The HT writes, -Confirming this, Jhala said, “I sent a confidential mail to three environment ministry officers that cheetahs can’t hunt, ... .(but the), three cheetahs were translocated . On March 11,  a male and a female each were captured in a small cage by putting bait, and were released in the open. Now  the famous alliance of the two males -Elton and Freddie- will be released in the next one week or so.  The date of the release of the three remaining cheetahs, Sasha, Siyaya and Savannah- the three  weak cats -  is yet to be decided as the  Officials  are concerned over their chances of survival in the wild. There are 20 cheetahs at the Kuno National Park in Sheopur, after 12 more were brought from South Africa last month. The South African cheetahs are still in quarantine at Boma. 

By Deshdeep Saxena

Representational  Cheetah Pics courtsey Shubhoranjan Sen,  Second image a  village near Kuno  courtsey People's Archive of Rural India, Kuno National Park and Cheetah Conservation Fund(CCF)   head Dr Laurie Marker brings cheetahs  from Namibia to Kuno in September last year .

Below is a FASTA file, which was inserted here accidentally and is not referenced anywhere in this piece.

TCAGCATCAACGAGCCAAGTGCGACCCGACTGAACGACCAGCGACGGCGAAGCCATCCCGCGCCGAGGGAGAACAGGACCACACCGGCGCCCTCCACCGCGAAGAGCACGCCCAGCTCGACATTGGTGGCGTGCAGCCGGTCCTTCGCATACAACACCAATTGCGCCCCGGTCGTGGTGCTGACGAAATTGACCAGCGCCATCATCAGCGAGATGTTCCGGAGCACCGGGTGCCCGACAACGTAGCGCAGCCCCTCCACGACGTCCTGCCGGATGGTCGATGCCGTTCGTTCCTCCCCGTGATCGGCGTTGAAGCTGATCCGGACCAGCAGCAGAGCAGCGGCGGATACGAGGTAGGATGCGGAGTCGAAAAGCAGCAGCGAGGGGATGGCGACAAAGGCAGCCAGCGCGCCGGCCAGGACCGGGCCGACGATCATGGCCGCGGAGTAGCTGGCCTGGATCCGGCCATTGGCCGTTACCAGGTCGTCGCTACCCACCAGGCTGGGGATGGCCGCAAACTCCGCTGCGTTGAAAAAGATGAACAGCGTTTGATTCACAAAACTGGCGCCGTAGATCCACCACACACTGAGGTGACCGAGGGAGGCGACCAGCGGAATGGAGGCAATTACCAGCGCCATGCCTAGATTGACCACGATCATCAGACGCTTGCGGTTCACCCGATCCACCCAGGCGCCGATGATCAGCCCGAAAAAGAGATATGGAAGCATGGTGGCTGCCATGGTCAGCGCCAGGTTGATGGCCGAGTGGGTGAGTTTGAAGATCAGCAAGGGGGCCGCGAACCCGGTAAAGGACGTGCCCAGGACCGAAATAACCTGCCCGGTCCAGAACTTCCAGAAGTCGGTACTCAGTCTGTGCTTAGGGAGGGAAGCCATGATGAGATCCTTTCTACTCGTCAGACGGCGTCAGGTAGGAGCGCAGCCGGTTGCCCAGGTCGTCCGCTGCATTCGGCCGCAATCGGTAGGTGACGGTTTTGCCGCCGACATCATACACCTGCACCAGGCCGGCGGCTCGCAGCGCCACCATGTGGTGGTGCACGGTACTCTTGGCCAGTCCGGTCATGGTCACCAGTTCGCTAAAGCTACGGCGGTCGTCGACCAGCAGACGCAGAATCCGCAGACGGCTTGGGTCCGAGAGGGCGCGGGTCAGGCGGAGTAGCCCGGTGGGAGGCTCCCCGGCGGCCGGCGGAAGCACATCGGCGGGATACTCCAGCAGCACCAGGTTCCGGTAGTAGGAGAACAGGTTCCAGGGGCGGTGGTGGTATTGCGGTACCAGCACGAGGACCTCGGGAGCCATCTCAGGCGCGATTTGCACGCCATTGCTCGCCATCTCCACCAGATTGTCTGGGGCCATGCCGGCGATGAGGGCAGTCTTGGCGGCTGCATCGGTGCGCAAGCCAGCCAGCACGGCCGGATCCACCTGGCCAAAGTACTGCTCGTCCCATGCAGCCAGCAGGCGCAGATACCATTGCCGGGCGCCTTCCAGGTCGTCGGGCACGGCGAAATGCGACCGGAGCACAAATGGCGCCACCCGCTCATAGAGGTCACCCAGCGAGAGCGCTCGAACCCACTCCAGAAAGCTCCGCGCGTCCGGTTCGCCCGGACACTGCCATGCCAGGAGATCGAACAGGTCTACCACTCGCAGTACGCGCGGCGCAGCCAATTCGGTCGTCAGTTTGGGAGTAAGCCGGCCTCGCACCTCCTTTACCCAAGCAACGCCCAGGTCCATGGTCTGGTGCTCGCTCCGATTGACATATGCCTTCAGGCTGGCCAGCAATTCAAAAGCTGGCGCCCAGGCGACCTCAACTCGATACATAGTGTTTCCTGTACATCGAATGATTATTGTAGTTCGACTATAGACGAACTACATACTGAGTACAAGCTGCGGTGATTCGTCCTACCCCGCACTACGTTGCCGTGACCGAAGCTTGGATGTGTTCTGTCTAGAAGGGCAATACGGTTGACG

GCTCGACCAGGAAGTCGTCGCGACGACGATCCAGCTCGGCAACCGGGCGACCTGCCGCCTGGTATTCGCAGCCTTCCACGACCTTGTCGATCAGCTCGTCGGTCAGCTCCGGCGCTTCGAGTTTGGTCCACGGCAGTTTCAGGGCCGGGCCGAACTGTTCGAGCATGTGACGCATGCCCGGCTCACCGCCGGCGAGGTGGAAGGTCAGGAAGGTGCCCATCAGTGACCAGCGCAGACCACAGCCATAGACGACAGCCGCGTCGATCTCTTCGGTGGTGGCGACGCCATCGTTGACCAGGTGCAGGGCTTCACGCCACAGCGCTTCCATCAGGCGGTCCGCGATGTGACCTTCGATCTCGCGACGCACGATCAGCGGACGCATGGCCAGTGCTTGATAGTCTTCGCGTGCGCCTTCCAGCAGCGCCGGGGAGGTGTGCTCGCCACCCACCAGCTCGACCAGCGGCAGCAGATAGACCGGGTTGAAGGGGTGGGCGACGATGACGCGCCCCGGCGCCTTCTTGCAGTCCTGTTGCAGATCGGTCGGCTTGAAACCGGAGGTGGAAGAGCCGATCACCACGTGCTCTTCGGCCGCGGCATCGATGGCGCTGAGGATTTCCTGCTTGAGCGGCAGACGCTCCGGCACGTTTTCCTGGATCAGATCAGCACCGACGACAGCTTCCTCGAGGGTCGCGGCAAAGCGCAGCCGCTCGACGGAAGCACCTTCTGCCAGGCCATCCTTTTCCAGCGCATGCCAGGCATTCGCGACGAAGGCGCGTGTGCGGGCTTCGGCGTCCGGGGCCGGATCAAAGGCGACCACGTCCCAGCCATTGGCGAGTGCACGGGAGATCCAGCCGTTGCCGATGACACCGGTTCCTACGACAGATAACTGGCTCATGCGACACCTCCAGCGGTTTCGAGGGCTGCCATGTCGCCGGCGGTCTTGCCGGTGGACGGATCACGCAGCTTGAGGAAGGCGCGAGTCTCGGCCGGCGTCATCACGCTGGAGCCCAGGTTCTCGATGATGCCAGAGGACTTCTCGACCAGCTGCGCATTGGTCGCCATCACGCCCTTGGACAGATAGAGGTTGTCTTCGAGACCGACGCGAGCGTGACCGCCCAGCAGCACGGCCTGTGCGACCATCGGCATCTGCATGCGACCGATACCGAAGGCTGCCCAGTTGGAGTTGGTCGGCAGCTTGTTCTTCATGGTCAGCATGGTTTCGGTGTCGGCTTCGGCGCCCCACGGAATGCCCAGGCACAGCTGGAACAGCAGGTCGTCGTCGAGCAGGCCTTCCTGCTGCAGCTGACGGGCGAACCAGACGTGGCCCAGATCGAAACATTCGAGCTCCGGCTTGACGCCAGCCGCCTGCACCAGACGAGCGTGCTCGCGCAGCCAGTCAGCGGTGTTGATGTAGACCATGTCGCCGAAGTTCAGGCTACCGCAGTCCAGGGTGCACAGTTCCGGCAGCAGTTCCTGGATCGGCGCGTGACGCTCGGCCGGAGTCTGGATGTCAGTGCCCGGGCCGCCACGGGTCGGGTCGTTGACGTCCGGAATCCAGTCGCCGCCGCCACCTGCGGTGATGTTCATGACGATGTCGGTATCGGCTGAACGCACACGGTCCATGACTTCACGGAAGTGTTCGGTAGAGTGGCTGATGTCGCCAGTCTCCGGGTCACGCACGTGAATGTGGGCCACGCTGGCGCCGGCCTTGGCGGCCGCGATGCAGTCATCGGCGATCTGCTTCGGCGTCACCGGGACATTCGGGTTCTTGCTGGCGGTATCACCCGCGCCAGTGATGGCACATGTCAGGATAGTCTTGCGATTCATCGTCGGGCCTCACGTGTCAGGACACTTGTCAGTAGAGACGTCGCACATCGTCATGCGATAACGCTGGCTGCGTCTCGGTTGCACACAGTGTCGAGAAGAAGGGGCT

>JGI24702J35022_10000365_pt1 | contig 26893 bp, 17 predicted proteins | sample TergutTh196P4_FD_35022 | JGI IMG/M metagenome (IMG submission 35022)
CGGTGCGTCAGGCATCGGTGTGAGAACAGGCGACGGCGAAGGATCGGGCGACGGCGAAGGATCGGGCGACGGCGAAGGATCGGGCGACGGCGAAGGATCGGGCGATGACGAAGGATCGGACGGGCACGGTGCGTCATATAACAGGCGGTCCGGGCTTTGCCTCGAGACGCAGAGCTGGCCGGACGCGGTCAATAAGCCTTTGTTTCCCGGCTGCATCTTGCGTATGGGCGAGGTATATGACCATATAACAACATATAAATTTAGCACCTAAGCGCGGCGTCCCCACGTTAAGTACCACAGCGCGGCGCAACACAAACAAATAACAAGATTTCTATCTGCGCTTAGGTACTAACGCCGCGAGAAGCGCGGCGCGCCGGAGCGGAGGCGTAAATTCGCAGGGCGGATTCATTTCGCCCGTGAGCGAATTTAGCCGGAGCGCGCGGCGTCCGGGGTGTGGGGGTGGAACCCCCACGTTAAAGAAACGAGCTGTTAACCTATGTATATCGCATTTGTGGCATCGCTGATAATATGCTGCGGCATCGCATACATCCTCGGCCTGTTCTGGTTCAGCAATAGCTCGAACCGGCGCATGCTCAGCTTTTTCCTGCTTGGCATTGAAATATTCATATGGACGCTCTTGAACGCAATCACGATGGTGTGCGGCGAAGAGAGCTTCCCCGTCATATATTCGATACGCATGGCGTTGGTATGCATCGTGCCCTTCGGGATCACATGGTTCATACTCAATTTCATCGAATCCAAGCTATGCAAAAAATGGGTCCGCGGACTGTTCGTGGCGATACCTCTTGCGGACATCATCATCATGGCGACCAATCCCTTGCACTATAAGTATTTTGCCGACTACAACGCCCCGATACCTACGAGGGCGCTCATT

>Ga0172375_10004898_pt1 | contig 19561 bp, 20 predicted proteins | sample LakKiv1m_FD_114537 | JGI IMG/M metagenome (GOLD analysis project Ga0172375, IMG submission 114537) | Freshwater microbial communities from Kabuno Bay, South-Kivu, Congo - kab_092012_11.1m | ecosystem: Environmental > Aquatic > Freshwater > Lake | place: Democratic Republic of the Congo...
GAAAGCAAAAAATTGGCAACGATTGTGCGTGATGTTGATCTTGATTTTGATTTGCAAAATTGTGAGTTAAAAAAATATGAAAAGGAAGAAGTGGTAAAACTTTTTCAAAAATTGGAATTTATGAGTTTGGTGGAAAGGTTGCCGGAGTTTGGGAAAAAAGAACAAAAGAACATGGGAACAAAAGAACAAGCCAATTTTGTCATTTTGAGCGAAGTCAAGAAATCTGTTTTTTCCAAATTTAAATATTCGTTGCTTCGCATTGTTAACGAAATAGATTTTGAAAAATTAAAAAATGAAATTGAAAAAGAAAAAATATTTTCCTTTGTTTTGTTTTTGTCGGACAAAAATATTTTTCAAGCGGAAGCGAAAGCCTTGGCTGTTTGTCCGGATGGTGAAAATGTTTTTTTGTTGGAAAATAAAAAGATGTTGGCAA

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A Cheetah By The Tail

 Cheetah  rescue operations after they stray  away from the  safe confines  of  congested  Kuno national park  have been reported   regularly in India  since  September 2022 when  the  maiden  batch of African cat landed in India  amidst much fanfare. But the latest visuals of yet another such action- this time in  a crowded Rajasthan village in Karauli district-put a question mark again  on the safety of the animal.   This cheetah had to be handled physically in order to prevent it from falling into a ravine as it cornered at the crest of the ravine after darting amid a gathering of an huge crowd nearby. Pawan's Life Was At Risk  Rajasthan forest  department officials alerted Kuno  National Park authorities  about the cheetah leading them to a rescue operation. Pawan, the male cheetah had wandered into Rajasthan through Chambal river bank and was spotted by the local villagers who in turn informed the  local authorities. “Male cheetah Pavan was rescued from Karauli district in Raj